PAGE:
There has been some confusion over the past week following the Government’s announcement that employees would be entitled to 80% of their wages. Here’s a breakdown of who is entitled and how employers can apply on behalf of their employees.
As the economic effects of the ongoing coronavirus pandemic continue to be felt, the UK government has introduced a number of measures to help businesses both large and small to stay afloat during these most uncertain times.
One such initiative is Coronavirus Job Retention Scheme, designed to help employers if they cannot cover staff costs due to Covid-19.
So how does the Coronavirus Job Retention Scheme work?
Under the Coronavirus Job Retention Scheme, all UK employers will be able to access support to continue paying part of their employees’ salaries for those employees that would otherwise have been laid off during the crisis. All UK businesses are eligible for the scheme.
To access the scheme you will need to:
- designate affected employees as ‘furloughed workers,’ and notify your employees of this change – changing the status of employees remains subject to existing employment law and, depending on the employment contract, may be subject to negotiation
- submit information to HMRC about the employees that have been furloughed and their earnings through a new online portal (HMRC will set out further details on the information required)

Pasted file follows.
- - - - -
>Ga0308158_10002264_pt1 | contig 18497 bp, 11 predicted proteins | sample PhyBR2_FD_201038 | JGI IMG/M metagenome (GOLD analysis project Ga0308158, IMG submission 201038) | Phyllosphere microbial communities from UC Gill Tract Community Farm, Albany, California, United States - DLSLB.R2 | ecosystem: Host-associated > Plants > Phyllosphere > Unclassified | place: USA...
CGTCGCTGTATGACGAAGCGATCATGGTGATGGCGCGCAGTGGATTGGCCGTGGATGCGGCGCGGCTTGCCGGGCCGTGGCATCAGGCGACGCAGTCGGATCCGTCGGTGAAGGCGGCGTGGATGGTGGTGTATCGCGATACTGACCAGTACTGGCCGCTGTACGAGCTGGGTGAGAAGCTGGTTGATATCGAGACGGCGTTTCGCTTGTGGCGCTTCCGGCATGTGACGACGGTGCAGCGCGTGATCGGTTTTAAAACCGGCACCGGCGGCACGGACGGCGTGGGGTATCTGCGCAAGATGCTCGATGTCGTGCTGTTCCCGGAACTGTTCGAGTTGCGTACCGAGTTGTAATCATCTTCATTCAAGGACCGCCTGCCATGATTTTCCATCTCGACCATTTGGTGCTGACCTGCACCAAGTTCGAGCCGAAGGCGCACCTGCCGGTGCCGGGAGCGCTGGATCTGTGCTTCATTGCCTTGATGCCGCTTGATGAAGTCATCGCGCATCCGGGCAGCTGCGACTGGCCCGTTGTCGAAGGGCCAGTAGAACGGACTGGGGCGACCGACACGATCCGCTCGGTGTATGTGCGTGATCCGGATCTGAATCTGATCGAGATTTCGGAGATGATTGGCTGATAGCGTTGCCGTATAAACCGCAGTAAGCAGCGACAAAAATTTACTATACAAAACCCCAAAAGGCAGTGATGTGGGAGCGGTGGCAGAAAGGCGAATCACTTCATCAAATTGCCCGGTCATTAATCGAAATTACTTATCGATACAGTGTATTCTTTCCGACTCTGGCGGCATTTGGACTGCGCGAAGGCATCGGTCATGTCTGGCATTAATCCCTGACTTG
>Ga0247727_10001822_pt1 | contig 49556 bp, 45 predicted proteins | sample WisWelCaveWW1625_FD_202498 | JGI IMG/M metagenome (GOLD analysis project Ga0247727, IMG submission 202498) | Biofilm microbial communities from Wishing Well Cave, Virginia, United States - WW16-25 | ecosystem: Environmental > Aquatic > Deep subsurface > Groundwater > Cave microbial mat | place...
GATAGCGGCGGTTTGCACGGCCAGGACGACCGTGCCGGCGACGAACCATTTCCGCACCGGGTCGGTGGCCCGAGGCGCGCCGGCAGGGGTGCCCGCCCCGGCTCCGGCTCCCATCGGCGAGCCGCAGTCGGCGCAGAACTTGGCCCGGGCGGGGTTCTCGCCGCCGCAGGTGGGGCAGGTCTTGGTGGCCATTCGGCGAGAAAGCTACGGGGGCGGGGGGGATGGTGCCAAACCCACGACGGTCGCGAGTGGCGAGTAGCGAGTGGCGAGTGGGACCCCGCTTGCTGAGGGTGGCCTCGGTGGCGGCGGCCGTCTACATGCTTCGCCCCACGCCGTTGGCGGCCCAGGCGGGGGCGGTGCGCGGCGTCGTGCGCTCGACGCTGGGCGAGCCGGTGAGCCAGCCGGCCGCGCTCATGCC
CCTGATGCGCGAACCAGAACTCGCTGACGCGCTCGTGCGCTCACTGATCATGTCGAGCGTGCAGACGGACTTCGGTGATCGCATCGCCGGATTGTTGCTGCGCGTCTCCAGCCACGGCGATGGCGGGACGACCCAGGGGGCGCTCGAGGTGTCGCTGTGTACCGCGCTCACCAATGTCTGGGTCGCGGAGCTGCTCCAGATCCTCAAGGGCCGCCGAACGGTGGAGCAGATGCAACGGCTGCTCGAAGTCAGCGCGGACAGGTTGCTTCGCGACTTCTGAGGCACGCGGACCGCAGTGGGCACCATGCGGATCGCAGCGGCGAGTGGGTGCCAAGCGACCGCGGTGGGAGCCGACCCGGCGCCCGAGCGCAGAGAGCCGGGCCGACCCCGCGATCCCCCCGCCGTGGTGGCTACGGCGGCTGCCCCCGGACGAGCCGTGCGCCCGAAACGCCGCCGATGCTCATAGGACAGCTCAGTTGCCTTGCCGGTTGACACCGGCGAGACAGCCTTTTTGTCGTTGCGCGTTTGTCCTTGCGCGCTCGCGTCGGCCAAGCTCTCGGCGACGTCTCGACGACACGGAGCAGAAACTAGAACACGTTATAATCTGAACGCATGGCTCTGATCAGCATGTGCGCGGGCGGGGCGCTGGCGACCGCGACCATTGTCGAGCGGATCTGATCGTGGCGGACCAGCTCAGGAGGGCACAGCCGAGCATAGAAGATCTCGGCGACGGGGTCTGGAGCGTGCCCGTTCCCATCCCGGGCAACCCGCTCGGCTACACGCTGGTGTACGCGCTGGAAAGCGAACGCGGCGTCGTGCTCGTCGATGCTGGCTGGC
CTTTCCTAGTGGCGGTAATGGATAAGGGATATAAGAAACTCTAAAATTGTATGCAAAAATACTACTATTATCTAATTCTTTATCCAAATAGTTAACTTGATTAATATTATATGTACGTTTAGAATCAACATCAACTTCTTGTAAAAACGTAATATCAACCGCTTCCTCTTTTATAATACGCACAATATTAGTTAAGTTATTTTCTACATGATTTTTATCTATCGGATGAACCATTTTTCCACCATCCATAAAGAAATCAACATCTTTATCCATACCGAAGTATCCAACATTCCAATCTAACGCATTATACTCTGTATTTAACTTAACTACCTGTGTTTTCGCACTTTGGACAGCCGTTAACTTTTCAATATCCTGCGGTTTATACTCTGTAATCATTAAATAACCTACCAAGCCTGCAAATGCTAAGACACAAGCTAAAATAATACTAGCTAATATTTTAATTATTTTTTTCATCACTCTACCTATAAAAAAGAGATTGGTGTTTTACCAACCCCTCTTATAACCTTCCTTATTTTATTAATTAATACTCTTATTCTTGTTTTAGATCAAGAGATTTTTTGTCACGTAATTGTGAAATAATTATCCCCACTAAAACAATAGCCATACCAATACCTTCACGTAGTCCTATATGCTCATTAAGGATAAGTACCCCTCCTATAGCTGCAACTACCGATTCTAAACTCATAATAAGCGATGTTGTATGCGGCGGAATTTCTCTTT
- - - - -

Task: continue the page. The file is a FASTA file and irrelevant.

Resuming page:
HMRC will reimburse 80% of furloughed workers wage costs, up to a cap of £2,500 per month and is working urgently to set up a system for reimbursement.
Existing systems are not set up to facilitate payments to employers.
What do employees need to do?
- If your employer intends to access the Coronavirus Job Retention Scheme, they will discuss with you becoming classified as a furloughed worker.
- This would mean that you are kept on your employer’s payroll, rather than being laid off.
- To qualify for this scheme, you should not undertake work for them while you are furloughed.
- This will allow your employer to claim a grant of up to 80% of your wage for all employment costs, up to a cap of £2,500 per month.
- You will remain employed while furloughed.
- Your employer could choose to fund the differences between this payment and your salary, but does not have to.
- If your salary is reduced as a result of these changes, you may be eligible for support through the welfare system, including Universal Credit.
How long will the Coronavirus Job Retention Scheme run for?
The intention is for the Coronavirus Job Retention Scheme to run for at least three months from 1 March 2020.
This time frame will be extended if the government deems it necessary.
For more information on the Coronavirus Job Retention Scheme, head to the government’s website.
The Government website also has more information on deferring VAT and Income Tax payments. It also contains information on support for businesses who are paying sick pay to employees.